But the geometric shapes didn’t believe in Um Issa charms, so they continued their skyrocketing attack. That is, until Mr. I read that the reason behind the “Third World” was poverty, so perhaps 180 degrees was not enough for the triangle, and he tried to steal 360 from the circle, and maybe some of the geometric shapes would form alliance to overthrow the squares and parallelograms from ruling the world of geometry. But after he hits the ball with his head, and scores the winning goal at a football match, he goes blind. Noor visits Nooraddeen every day, helping him with his homework, and life starts coming back into his house when he returns to school. The same is true of his middle-grade novel, When Black Laughs. As I breathed in and out, my chest turned to a pressure cooker. Has space been infected by the civil and sectarian wars? Was it the war of color against color? The colored geometric shapes look like an organized army. His nightmare stops, but now he faces a life with darkness. The ball swallowed everything until it grew to the size of a giant beast, then rolled like a snowball in its steady orbit, moving toward its inevitable destiny. Hend Saeed looks at his earlier middle-grade novel, When Black Laughs:
By Hend Saeed
Muhannad al-Aqous is a Syrian author of children’s stories with poetic and colorful language. I enjoyed reading the book and loved the opening scene with its imaginative language. Nooradeen is frightened by his daily nightmare, where the geometric shapes attacks his green eyes, and he has no power to defend himself, apart from reciting Um Issa charms. I had to be worthy of Black, as Black was not laughing like Green, nor smiling with Yellow; not as angry as Red nor surrendering, like Blue. This is a kingdom unknown to many, a kingdom looking for worthy king to control it.”
At the center of the book is the story of Nooraddeen, who is partially blind and loves colors and math, but doesn’t like it when people tease him about his thick classes and call him “four eyes,” nor when children laugh at him in class when he can’t see the blackboard and falls over when he walks toward it. “And the ox is naughty like you. The family goes into shock and his parents don’t know how to react or what to do, burying themselves in their sadness, with his dad spending most of his time in his workshop, sad, while his mother fights her tears and his brother feels lost. But the scene has destroyed all my assumptions. She had published a collection of short stories and recently started “Arabic Literature in English – Australia.” She is also a translatore, life consultant, and book reviewer. Here, there were no traffic cops or courts to punish the guilty. There is a relaxed atmosphere where they tell jokes and laugh together, and a glimpse of first love between Nooraldden and Noor. My mother’s voice was like the sound of minaret in a mosque and bells in a church, and her lap made peace like the mosque or churchyard. Yet he walks back with pride after he manages to solve a math problem. Why do the colors attack me? It doesn’t matter who hit who. #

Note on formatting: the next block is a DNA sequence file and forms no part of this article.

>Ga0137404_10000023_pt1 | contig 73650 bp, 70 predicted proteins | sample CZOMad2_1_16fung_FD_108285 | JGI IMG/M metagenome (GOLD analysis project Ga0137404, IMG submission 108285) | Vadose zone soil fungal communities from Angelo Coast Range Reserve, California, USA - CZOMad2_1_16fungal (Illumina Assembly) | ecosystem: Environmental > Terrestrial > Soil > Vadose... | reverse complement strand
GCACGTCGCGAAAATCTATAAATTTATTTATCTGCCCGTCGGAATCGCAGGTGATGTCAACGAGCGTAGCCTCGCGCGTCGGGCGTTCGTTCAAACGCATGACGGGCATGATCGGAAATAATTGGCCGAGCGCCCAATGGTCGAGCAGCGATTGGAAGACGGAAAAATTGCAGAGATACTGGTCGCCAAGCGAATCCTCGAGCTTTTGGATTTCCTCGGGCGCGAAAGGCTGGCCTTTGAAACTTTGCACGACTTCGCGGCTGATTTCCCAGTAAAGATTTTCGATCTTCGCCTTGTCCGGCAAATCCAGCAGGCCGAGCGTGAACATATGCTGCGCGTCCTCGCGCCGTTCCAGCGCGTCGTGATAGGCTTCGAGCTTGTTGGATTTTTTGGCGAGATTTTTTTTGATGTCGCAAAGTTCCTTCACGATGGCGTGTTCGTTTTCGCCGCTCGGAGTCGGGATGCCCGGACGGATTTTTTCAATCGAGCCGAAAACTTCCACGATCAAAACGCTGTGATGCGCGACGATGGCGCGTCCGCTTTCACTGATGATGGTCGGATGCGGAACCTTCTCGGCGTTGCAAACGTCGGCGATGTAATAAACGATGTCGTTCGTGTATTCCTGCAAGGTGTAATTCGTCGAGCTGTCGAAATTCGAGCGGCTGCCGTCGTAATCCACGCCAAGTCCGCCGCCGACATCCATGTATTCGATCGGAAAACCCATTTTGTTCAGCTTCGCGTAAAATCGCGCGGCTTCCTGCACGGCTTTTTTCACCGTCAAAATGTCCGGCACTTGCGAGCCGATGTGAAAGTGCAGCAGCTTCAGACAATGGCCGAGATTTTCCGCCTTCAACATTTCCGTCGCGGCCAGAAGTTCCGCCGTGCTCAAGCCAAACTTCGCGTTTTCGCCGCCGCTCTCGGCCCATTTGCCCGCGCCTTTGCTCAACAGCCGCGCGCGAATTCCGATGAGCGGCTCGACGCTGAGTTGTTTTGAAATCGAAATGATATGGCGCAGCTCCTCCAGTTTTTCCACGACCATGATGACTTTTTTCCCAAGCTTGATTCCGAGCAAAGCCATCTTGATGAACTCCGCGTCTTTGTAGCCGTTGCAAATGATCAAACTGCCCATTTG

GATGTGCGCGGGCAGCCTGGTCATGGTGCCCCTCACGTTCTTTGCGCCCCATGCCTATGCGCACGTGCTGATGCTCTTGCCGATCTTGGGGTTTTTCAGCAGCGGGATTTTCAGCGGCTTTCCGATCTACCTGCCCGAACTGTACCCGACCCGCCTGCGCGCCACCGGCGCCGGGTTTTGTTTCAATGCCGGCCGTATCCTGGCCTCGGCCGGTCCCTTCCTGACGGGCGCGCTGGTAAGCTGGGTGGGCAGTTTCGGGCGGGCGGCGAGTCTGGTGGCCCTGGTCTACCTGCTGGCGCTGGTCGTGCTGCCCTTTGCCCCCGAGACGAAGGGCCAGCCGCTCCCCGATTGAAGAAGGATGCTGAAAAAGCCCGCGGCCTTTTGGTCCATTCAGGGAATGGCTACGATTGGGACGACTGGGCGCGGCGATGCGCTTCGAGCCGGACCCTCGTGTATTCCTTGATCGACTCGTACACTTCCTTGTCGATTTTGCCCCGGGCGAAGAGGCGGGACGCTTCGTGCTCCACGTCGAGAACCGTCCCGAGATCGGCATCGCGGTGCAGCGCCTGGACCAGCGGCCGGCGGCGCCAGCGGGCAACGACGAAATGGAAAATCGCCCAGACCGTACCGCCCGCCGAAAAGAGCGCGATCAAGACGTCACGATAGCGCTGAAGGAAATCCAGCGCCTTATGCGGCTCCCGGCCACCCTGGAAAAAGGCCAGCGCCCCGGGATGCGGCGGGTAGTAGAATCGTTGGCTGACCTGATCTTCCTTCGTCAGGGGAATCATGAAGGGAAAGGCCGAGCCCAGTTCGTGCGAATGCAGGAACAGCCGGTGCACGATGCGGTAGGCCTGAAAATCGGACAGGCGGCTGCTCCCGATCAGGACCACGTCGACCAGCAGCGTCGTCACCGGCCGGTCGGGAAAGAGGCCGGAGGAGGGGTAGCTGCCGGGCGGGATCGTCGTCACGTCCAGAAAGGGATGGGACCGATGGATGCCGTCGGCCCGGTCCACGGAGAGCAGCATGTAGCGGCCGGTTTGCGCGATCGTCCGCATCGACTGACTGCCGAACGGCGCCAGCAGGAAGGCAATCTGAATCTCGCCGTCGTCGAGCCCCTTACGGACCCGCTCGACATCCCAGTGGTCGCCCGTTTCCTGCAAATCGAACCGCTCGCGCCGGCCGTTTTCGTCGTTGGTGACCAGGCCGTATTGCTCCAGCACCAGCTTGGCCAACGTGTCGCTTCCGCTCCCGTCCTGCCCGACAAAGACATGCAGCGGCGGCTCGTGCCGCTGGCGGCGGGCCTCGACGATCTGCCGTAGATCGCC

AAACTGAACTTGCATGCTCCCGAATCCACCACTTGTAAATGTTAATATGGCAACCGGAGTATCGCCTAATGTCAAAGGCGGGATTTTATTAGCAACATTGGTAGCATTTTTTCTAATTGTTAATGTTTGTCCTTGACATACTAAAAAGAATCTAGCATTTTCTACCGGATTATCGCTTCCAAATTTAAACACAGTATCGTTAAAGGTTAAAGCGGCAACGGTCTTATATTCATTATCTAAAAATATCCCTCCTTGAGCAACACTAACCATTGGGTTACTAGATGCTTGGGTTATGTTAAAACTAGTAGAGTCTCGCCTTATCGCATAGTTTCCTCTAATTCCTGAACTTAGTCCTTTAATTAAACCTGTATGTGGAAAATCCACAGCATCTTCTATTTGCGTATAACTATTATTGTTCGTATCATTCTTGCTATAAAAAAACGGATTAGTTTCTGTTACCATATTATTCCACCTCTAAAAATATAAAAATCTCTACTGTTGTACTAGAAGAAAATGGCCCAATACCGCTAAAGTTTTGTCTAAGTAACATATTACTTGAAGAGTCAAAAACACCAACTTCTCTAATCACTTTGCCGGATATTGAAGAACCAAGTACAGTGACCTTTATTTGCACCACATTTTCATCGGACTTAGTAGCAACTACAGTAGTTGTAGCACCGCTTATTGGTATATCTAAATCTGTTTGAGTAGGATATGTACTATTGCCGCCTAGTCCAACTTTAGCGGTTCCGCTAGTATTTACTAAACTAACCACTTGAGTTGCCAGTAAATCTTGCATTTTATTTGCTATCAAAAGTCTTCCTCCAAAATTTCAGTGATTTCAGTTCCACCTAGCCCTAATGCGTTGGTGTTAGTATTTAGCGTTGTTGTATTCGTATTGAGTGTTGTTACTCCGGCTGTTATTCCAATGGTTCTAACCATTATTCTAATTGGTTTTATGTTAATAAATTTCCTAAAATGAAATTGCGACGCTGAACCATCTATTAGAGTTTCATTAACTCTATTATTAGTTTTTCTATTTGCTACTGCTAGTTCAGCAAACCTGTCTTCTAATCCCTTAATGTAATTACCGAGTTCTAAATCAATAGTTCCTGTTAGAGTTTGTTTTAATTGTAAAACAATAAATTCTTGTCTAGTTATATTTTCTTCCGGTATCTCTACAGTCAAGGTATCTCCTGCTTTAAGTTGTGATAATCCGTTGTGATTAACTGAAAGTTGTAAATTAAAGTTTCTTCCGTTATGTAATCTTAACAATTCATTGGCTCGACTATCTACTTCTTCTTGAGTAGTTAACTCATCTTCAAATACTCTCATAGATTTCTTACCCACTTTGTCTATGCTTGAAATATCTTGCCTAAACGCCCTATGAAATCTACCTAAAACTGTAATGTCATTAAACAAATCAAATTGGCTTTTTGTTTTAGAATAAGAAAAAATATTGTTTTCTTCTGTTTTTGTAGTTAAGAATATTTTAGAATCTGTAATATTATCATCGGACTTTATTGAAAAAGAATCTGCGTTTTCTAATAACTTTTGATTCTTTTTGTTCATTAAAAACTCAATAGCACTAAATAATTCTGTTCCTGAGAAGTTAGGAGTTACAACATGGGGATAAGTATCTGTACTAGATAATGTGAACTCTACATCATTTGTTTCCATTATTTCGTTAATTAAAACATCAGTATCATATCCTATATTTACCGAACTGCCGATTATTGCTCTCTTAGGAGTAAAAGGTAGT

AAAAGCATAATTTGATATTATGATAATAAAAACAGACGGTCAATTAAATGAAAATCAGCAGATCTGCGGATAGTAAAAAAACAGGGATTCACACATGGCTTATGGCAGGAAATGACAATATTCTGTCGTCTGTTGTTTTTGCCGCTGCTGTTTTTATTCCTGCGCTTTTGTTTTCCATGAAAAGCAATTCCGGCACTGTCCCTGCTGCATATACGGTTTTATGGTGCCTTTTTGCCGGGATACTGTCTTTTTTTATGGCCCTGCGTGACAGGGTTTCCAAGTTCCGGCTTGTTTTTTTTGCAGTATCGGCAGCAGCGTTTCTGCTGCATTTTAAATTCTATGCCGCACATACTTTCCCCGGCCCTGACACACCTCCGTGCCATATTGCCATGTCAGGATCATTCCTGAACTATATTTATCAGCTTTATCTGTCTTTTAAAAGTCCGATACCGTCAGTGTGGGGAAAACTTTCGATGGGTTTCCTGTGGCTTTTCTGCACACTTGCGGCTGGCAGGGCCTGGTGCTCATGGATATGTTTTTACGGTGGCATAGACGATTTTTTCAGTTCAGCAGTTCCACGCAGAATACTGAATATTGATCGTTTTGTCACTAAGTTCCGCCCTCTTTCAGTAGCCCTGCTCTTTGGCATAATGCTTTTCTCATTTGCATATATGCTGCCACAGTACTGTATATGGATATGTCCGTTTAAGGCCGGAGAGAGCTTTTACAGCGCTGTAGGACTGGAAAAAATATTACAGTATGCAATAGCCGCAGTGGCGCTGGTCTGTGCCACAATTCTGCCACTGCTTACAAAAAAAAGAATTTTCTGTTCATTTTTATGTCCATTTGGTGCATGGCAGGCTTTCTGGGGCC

an excerpt from   When Black Laughs
The night before the catastrophe
by   Muhannad al-Aqous, translated by Hend Saeed with M Lynx Qualey
A ball of light swam in space like a bright planet, dancing across the theatre of the horizon, surrounded by its silent audience of colorful planets. Oh, rainbow, you have become an orphan! I heard colors competing to rule the spring, but how could brothers – all from one source – fight each other? Lights came from all directions, and I thought: Is this a New Year’s celebration? Had the Color War started? She hurried to hug me, and I felt the earth regain its balance. Throughout the novel, we can feel the strong bonds between the parents and their children. Most of his stories are about children who faces challenges in life, such as the Sheikh Zayed Book Award-longlisted The Green Braids, a story about a young girl with cancer. I was lying on the bed in front of the window as I witnessed a universal war.   The raindrops tapped on the room’s ceiling in harmony, and the wooden door opened, its hinges making a noise like my dad’s snoring. What makes it worse is the sympathetic messages he gets from his friends and family who visit him; words that penetrate him like knives cutting into his soul. I opened my eyes from the dream to reality, but I was unable to move. The shrapnel scattered its different shiny, geometric shapes: triangles, squares, parallelograms, circles, and rectangles. -“But I am a weak lamb in these nightmare wars, not a scary ox. Or maybe it was the war between the geometric shapes! But the explosion of the ball and light was very loud. I’m tired of them, and I want them out of my life for good.”
-“Even the shapes love your beautiful eyes, my darling. It was like a magnet of light, attracting thousands of stars. But Santa hadn’t come nor had the gifts shown up. Do you want to fight with me, with your two horns?” Mother laughed.